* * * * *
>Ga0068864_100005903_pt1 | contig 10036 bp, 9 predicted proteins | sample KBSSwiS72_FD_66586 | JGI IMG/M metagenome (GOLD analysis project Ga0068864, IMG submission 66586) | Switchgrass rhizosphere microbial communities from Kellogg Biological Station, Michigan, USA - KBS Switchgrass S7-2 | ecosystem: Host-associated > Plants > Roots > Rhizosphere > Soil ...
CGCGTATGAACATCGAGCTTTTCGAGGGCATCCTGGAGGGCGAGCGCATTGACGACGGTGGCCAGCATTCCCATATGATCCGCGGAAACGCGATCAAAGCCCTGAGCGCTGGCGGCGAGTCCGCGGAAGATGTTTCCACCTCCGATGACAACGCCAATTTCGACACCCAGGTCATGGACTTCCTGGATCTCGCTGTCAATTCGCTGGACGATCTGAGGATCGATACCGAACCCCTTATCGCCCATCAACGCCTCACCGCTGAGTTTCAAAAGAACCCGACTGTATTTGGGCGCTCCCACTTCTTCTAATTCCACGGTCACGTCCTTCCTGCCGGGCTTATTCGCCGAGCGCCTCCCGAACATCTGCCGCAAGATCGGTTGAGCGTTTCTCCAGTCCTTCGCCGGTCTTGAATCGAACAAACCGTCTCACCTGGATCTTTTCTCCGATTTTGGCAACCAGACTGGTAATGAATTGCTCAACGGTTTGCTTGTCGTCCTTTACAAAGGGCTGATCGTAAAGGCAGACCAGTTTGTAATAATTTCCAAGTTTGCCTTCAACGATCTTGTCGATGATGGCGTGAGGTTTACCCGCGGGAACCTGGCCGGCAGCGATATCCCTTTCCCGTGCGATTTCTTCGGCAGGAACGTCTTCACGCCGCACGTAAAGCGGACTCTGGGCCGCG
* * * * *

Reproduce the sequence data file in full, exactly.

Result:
>Ga0068864_100005903_pt1 | contig 10036 bp, 9 predicted proteins | sample KBSSwiS72_FD_66586 | JGI IMG/M metagenome (GOLD analysis project Ga0068864, IMG submission 66586) | Switchgrass rhizosphere microbial communities from Kellogg Biological Station, Michigan, USA - KBS Switchgrass S7-2 | ecosystem: Host-associated > Plants > Roots > Rhizosphere > Soil ...
CGCGTATGAACATCGAGCTTTTCGAGGGCATCCTGGAGGGCGAGCGCATTGACGACGGTGGCCAGCATTCCCATATGATCCGCGGAAACGCGATCAAAGCCCTGAGCGCTGGCGGCGAGTCCGCGGAAGATGTTTCCACCTCCGATGACAACGCCAATTTCGACACCCAGGTCATGGACTTCCTGGATCTCGCTGTCAATTCGCTGGACGATCTGAGGATCGATACCGAACCCCTTATCGCCCATCAACGCCTCACCGCTGAGTTTCAAAAGAACCCGACTGTATTTGGGCGCTCCCACTTCTTCTAATTCCACGGTCACGTCCTTCCTGCCGGGCTTATTCGCCGAGCGCCTCCCGAACATCTGCCGCAAGATCGGTTGAGCGTTTCTCCAGTCCTTCGCCGGTCTTGAATCGAACAAACCGTCTCACCTGGATCTTTTCTCCGATTTTGGCAACCAGACTGGTAATGAATTGCTCAACGGTTTGCTTGTCGTCCTTTACAAAGGGCTGATCGTAAAGGCAGACCAGTTTGTAATAATTTCCAAGTTTGCCTTCAACGATCTTGTCGATGATGGCGTGAGGTTTACCCGCGGGAACCTGGCCGGCAGCGATATCCCTTTCCCGTGCGATTTCTTCGGCAGGAACGTCTTCACGCCGCACGTAAAGCGGACTCTGGGCCGCG